The Company Formerly Known As

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It’s been that kind of a year for Corporate America — the kind when CEOs take the Fifth, when P.R. people seriously consider switching careers, when the only thing that will scrub a company’s name clean is … a new name.

Philip Morris made headlines last spring by rechristening itself Altria — a name that, according to the company, is meant to echo not “altruism,” but the Latin altus, or “high.” Andersen Consulting renamed itself Accenture a while back, PricewaterhouseCoopers’ consulting arm will soon do business as Monday (really: www.monday.com), and Enron is looking for a new name.

Such makeovers have a long history, though they do seem to be increasing in popularity: One consulting firm estimates that of the 3,000-plus corporate name changes last year, an unusually high number appear to be motivated not by technicalities such as mergers and acquisitions, but by image concerns. From the archives, here are a few other inspired choices.

THEN NOW WHAT
ChemLawn/Chemgreen TruGreen LandCare Nation’s largest landscaping company
Tricon Global Restaurants Yum! Brands Owns Taco Bell, KFC, and Pizza Hut
Binladin Telecommunications Group Baud Telecom equipment maker owned by Osama bin Laden’s Saudi relatives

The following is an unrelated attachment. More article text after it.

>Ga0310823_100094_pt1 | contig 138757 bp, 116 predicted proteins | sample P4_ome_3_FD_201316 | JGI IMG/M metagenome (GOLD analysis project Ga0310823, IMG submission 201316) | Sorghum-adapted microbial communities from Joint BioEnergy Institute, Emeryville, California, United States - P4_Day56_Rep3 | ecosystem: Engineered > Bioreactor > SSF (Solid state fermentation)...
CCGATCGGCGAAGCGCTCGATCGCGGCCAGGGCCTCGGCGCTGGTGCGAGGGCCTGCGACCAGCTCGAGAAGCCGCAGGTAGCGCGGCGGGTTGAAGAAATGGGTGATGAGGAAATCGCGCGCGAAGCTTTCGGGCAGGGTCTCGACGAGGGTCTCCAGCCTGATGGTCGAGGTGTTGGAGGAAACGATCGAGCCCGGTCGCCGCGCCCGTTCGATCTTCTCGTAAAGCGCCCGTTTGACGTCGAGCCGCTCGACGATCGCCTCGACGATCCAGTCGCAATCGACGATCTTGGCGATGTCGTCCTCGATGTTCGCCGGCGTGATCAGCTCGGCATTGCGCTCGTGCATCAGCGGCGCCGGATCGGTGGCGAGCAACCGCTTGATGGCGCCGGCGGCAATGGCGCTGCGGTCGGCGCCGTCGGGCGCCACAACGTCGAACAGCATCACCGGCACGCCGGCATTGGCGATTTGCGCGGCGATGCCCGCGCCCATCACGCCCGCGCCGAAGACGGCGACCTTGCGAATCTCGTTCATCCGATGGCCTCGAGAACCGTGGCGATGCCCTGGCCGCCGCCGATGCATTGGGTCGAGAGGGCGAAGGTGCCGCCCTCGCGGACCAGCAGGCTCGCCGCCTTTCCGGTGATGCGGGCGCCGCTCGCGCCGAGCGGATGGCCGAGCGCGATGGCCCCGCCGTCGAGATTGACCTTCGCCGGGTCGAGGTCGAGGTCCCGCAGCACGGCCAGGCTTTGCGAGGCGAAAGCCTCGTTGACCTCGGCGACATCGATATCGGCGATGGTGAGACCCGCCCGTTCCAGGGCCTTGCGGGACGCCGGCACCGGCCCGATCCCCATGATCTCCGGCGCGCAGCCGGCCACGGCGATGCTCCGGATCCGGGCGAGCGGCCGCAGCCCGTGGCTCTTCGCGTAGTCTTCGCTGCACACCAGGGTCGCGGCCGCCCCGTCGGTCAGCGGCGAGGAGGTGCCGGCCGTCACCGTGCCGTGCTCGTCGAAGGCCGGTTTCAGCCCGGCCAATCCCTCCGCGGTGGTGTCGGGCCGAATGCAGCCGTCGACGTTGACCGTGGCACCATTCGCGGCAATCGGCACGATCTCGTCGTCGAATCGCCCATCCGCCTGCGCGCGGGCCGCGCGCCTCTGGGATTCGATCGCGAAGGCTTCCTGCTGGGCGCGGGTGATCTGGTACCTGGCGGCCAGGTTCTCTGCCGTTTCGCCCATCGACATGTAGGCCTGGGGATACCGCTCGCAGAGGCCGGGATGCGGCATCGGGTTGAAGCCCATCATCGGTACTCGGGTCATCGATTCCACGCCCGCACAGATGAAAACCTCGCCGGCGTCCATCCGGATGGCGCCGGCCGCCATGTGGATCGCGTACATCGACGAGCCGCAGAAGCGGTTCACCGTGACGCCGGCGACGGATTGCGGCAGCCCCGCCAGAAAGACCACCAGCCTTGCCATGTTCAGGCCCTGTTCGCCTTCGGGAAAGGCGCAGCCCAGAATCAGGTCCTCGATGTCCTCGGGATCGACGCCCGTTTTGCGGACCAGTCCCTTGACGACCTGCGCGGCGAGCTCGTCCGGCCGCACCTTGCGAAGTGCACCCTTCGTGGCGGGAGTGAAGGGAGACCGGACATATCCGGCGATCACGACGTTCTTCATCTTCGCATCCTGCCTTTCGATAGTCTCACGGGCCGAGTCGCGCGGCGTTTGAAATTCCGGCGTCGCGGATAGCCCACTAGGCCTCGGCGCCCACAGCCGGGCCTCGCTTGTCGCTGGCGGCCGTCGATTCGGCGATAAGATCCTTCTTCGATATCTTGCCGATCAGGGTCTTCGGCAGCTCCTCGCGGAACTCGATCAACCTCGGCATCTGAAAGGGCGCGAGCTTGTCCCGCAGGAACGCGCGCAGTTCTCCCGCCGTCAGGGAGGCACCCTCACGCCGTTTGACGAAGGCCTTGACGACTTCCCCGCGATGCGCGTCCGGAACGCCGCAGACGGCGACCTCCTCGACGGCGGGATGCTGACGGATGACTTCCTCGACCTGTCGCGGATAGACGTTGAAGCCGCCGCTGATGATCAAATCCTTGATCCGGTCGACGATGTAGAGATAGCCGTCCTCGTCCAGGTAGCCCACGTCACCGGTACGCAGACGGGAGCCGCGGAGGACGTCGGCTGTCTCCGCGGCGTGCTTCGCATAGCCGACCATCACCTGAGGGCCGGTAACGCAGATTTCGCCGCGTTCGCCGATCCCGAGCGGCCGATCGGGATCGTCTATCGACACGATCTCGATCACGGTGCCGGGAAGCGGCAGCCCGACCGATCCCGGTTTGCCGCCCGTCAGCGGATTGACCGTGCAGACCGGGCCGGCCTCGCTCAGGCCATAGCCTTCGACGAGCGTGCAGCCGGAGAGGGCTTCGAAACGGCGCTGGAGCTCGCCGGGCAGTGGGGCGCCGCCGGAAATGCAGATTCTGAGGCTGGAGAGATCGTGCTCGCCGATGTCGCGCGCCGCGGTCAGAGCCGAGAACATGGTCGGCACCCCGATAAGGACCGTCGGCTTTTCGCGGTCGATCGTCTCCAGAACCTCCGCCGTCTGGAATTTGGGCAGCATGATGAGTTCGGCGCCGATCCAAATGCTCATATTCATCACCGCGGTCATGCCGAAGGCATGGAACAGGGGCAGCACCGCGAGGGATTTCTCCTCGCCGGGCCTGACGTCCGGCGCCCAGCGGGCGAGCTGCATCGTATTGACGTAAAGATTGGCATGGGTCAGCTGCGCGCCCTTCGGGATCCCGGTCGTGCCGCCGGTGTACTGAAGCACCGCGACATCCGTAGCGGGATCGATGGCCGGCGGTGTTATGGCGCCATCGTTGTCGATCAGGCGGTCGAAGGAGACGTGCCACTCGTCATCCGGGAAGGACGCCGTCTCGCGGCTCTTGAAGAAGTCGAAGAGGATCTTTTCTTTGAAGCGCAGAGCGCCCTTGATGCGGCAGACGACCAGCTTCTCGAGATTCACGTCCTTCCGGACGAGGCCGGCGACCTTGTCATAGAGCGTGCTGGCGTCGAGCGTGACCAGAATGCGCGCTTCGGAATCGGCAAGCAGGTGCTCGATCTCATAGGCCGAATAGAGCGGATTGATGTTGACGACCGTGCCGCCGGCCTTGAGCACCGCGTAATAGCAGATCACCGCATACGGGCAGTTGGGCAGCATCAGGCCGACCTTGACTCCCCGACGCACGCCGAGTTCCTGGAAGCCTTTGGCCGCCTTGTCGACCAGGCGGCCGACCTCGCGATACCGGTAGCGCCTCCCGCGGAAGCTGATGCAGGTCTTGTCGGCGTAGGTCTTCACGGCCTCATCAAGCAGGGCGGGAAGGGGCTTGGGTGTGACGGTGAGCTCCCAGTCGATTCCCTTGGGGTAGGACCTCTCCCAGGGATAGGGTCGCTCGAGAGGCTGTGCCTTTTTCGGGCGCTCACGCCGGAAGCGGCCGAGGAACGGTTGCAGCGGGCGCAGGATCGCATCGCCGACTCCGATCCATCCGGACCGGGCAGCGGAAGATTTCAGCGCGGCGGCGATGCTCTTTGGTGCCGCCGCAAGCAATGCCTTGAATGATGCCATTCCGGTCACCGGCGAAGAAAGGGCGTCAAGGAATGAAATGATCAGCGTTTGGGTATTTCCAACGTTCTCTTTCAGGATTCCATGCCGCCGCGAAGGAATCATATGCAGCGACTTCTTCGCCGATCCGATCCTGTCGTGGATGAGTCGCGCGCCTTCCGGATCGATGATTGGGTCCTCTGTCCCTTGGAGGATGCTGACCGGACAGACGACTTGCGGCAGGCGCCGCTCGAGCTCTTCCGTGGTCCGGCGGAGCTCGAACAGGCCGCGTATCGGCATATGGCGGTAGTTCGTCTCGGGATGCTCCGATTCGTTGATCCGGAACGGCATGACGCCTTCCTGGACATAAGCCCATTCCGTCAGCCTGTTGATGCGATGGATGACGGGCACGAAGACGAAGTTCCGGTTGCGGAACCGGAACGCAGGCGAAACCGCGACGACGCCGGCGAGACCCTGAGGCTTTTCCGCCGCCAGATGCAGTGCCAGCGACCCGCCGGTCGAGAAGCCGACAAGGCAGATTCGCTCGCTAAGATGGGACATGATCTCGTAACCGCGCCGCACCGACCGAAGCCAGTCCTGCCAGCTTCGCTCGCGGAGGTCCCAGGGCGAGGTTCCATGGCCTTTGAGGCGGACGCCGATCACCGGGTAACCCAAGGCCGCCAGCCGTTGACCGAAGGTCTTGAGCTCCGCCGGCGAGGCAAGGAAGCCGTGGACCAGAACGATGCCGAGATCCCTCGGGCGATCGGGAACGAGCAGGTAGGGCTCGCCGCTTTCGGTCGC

Agricultural Insecticide and Fungicide Association CropLife America Lobbying and trade association representing the nation’s 78 pesticide manufacturers
Benton Oil and Gas Company Harvest Natural Resources Drills for oil and gas in Russia and Venezuela
Nuclear Engineering US Ecology Disposes of toxic and radioactive waste
Monsanto Specialty Chemicals Solutia A spin-off whose holdings include a string of former Monsanto chemical plants
HomeShark iOwn Online mortgage and real estate listings provider

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FACT:

Mother Jones was founded as a nonprofit in 1976 because we knew corporations and the wealthy wouldn't fund the type of hard-hitting journalism we set out to do.

Today, reader support makes up about two-thirds of our budget, allows us to dig deep on stories that matter, and lets us keep our reporting free for everyone. If you value what you get from Mother Jones, please join us with a tax-deductible donation today so we can keep on doing the type of journalism 2020 demands.

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